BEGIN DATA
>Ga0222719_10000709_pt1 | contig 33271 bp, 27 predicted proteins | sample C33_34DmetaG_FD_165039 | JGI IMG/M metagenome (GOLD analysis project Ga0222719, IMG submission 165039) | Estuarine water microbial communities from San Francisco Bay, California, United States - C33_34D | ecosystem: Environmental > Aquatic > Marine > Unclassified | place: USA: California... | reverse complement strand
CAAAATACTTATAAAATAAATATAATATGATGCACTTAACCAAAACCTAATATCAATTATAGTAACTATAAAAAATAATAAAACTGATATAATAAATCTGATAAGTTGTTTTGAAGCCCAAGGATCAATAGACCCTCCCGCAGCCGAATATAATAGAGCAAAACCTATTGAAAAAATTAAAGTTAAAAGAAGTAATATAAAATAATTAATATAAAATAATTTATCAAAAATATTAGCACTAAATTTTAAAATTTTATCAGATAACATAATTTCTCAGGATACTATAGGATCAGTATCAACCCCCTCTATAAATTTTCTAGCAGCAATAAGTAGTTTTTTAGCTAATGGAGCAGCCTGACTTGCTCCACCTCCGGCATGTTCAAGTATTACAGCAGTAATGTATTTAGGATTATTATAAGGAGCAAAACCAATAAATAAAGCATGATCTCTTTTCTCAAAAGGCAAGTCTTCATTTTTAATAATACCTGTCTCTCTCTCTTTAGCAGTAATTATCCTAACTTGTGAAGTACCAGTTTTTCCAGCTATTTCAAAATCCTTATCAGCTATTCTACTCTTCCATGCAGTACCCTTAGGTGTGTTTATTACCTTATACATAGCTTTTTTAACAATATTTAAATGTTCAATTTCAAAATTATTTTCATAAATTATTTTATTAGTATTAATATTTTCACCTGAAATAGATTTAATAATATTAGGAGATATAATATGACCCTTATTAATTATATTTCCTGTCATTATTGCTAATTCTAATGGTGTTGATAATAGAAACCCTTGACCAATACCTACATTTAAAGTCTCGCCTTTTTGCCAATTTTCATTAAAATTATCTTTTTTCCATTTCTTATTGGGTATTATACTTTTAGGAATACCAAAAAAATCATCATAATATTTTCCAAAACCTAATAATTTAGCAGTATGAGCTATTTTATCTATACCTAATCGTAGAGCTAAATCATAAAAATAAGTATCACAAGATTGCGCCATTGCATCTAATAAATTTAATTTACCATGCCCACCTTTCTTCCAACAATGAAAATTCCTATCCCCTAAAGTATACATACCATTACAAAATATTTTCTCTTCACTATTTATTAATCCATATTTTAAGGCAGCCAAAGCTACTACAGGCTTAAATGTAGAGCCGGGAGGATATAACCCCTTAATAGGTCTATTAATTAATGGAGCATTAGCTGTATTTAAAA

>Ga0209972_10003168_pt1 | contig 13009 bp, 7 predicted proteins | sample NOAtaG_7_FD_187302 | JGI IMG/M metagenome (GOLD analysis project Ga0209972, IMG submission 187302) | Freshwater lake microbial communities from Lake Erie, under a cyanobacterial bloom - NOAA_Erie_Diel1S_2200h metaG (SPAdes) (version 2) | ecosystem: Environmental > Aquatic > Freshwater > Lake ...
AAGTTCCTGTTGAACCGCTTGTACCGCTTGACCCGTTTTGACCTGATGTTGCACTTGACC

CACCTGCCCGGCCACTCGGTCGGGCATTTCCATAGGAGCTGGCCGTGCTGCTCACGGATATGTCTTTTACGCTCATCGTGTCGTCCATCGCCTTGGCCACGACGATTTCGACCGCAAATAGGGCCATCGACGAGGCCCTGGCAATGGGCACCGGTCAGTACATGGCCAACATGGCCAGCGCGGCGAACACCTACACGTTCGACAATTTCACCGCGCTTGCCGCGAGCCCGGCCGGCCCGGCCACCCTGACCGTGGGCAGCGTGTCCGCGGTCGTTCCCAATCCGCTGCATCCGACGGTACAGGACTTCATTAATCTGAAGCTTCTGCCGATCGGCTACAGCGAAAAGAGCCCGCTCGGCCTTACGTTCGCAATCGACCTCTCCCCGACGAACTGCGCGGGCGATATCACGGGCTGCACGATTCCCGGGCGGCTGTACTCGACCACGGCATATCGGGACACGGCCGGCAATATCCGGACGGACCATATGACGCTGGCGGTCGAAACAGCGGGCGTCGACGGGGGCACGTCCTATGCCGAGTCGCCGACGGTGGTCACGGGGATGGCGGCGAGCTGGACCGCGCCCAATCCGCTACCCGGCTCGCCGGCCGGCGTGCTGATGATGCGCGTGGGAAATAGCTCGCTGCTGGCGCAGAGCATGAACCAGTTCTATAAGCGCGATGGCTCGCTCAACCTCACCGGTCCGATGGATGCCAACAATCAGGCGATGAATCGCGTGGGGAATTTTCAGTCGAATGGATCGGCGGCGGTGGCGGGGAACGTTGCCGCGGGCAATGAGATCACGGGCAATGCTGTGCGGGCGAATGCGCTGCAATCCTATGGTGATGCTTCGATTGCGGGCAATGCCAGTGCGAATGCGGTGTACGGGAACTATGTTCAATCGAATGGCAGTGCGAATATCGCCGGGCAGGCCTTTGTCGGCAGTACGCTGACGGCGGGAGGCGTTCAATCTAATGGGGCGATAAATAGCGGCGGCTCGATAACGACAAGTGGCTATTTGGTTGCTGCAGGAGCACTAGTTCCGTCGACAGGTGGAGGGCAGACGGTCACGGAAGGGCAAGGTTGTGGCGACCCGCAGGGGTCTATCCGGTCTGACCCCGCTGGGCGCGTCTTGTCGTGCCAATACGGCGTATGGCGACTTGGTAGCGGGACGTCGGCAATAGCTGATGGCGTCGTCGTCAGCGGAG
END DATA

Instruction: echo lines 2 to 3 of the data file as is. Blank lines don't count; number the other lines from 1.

CAAAATACTTATAAAATAAATATAATATGATGCACTTAACCAAAACCTAATATCAATTATAGTAACTATAAAAAATAATAAAACTGATATAATAAATCTGATAAGTTGTTTTGAAGCCCAAGGATCAATAGACCCTCCCGCAGCCGAATATAATAGAGCAAAACCTATTGAAAAAATTAAAGTTAAAAGAAGTAATATAAAATAATTAATATAAAATAATTTATCAAAAATATTAGCACTAAATTTTAAAATTTTATCAGATAACATAATTTCTCAGGATACTATAGGATCAGTATCAACCCCCTCTATAAATTTTCTAGCAGCAATAAGTAGTTTTTTAGCTAATGGAGCAGCCTGACTTGCTCCACCTCCGGCATGTTCAAGTATTACAGCAGTAATGTATTTAGGATTATTATAAGGAGCAAAACCAATAAATAAAGCATGATCTCTTTTCTCAAAAGGCAAGTCTTCATTTTTAATAATACCTGTCTCTCTCTCTTTAGCAGTAATTATCCTAACTTGTGAAGTACCAGTTTTTCCAGCTATTTCAAAATCCTTATCAGCTATTCTACTCTTCCATGCAGTACCCTTAGGTGTGTTTATTACCTTATACATAGCTTTTTTAACAATATTTAAATGTTCAATTTCAAAATTATTTTCATAAATTATTTTATTAGTATTAATATTTTCACCTGAAATAGATTTAATAATATTAGGAGATATAATATGACCCTTATTAATTATATTTCCTGTCATTATTGCTAATTCTAATGGTGTTGATAATAGAAACCCTTGACCAATACCTACATTTAAAGTCTCGCCTTTTTGCCAATTTTCATTAAAATTATCTTTTTTCCATTTCTTATTGGGTATTATACTTTTAGGAATACCAAAAAAATCATCATAATATTTTCCAAAACCTAATAATTTAGCAGTATGAGCTATTTTATCTATACCTAATCGTAGAGCTAAATCATAAAAATAAGTATCACAAGATTGCGCCATTGCATCTAATAAATTTAATTTACCATGCCCACCTTTCTTCCAACAATGAAAATTCCTATCCCCTAAAGTATACATACCATTACAAAATATTTTCTCTTCACTATTTATTAATCCATATTTTAAGGCAGCCAAAGCTACTACAGGCTTAAATGTAGAGCCGGGAGGATATAACCCCTTAATAGGTCTATTAATTAATGGAGCATTAGCTGTATTTAAAA

>Ga0209972_10003168_pt1 | contig 13009 bp, 7 predicted proteins | sample NOAtaG_7_FD_187302 | JGI IMG/M metagenome (GOLD analysis project Ga0209972, IMG submission 187302) | Freshwater lake microbial communities from Lake Erie, under a cyanobacterial bloom - NOAA_Erie_Diel1S_2200h metaG (SPAdes) (version 2) | ecosystem: Environmental > Aquatic > Freshwater > Lake ...